Microsoft's Web site authoring program, FrontPage, has a bug that paralyses it when dealing with large Web sites. Although the company has a problem with the word "bug", it does not deny "there is an issue" with the product.
Unlike most authoring programs, FrontPage uses its own proprietary method of copying Web site designs from client to server. The command "CopyWeb" was designed to simplify the task of copying sites from one location to another and uses the HTTP protocol instead of the usual FTP method. Because HTTP has a pre-determined 'time out period', servers collapse if FrontPage fails to deliver the Web within the time limit. For sites over 1MB in size, the server has to have its timing responses changed to accommodate the issue.
PC Week has tested the error which exists on V1.1 and FrontPage 97. In both cases using a T1 connection, the error occurred after just 1.5Mb of data had been transferred. To remedy the problem we had to adjust the time out command at the server end and start again.
Guy Swarbrick, Frontpage's marketing manager, insists this is not a bug, rather a "part of the learning curve" that comes with Web design and construction.
"In most instances you need to be flexible with the time out function at the server end, but this is not a bug." He denied rumours that Microsoft is scrapping the HTTP CopyWeb function. "We chose to use HTTP for a number of reasons including security, but this has now exposed a limitation with HTTP and we may have to find an alternative," he said.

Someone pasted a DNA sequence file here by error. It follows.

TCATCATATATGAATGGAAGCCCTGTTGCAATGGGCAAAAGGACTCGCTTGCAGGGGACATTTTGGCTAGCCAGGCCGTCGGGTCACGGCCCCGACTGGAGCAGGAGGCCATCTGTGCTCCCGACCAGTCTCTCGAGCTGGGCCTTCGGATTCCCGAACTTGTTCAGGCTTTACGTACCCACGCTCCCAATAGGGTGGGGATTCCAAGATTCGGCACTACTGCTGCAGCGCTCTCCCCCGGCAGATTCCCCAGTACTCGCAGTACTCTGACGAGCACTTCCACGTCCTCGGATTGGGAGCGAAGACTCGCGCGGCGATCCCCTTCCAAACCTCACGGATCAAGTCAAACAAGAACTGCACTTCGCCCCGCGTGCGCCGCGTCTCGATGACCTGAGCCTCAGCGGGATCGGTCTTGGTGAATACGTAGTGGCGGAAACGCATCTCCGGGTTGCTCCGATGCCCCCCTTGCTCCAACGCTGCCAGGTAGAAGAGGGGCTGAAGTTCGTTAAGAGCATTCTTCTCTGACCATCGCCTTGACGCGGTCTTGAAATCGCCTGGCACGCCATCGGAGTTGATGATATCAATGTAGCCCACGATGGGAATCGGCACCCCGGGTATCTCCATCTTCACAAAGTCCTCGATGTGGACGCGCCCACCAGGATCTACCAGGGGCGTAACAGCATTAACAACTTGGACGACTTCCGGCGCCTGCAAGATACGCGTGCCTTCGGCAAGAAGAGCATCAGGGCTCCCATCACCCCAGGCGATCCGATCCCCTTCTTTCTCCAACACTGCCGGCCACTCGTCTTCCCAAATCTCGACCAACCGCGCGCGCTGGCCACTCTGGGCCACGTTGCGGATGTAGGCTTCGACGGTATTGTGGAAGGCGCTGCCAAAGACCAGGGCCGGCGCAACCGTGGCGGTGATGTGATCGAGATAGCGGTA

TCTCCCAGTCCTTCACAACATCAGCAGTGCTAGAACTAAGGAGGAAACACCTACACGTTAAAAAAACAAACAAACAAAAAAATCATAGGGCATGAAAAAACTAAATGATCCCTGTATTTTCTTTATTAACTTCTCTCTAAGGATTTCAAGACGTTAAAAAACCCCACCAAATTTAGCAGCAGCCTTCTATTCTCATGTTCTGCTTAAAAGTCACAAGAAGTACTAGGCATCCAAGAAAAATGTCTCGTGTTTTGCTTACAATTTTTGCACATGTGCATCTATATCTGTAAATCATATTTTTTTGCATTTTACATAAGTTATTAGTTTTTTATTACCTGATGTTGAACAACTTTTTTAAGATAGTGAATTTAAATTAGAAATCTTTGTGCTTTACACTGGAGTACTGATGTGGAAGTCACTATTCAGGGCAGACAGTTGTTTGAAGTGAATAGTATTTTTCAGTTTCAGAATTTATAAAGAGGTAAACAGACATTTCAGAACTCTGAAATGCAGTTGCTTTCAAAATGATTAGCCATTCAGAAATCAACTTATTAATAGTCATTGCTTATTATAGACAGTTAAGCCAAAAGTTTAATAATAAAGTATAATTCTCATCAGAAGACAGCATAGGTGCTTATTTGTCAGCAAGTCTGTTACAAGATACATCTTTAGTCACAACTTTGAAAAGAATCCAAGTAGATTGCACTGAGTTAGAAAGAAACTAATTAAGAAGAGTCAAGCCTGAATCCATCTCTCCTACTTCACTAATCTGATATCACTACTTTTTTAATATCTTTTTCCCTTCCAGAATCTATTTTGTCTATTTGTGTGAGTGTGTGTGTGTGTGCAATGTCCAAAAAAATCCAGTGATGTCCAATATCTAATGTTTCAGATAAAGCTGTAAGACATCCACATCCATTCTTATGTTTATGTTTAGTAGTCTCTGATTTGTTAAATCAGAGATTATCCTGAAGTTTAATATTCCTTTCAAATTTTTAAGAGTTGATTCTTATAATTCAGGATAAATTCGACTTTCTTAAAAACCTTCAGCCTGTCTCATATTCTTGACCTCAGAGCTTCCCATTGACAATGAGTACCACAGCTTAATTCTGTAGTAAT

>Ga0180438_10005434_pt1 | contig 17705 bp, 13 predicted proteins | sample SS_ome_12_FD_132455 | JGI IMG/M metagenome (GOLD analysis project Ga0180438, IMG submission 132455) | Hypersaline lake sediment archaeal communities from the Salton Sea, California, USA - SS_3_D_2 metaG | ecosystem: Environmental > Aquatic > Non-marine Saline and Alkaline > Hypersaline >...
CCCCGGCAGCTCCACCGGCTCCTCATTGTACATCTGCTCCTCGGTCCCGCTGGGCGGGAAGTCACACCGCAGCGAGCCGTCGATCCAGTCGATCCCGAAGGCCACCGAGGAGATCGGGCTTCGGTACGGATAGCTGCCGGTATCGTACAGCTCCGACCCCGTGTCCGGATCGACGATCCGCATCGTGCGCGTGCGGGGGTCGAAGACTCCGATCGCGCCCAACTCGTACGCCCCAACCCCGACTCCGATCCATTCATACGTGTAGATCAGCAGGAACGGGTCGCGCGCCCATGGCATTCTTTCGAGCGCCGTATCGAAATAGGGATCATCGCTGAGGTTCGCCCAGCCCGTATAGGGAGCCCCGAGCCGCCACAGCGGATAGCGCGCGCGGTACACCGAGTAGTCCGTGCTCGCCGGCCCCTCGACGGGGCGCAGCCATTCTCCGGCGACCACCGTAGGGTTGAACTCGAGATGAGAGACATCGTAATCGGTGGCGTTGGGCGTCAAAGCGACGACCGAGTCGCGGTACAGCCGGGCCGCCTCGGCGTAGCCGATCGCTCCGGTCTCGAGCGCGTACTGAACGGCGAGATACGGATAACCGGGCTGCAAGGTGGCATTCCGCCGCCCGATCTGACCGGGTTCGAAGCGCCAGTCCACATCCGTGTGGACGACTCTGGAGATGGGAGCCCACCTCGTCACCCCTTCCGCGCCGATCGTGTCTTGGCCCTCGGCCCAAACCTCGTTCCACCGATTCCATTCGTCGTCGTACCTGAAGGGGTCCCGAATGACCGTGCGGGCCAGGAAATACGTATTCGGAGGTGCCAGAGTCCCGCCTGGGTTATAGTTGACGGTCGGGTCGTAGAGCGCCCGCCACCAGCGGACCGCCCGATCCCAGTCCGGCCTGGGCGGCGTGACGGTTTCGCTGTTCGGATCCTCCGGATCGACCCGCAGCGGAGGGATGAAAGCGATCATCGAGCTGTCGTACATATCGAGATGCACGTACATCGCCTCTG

FrontPage is in its second iteration with FrontPage 97 and it does creak a bit when building large sites. However, my own site at www.gemini.org.uk, which is nearly 10Mb, was successfully transferred to my ISP once an adjustment had been made to the CERN server. Instead of the default 10 minute period, I now use two hours.
I'll be reviewing FrontPage 97 at the end of January.
Cotton seedling freezes to death as Chang'e-4 shuts down for the Moon's 14-day lunar night
Fortnite easily out-earns PUBG, Assassin's Creed Odyssey and Red Dead Redemption 2 in 2018
Meteor showers as a service will be visible for about 100 kilometres in all directions
Saturn's rings only formed in the past 100 million years, suggests analysis of Cassini space probe data
New findings contradict conventional belief that Saturn's rings were formed along with the planet about 4.5 billion years ago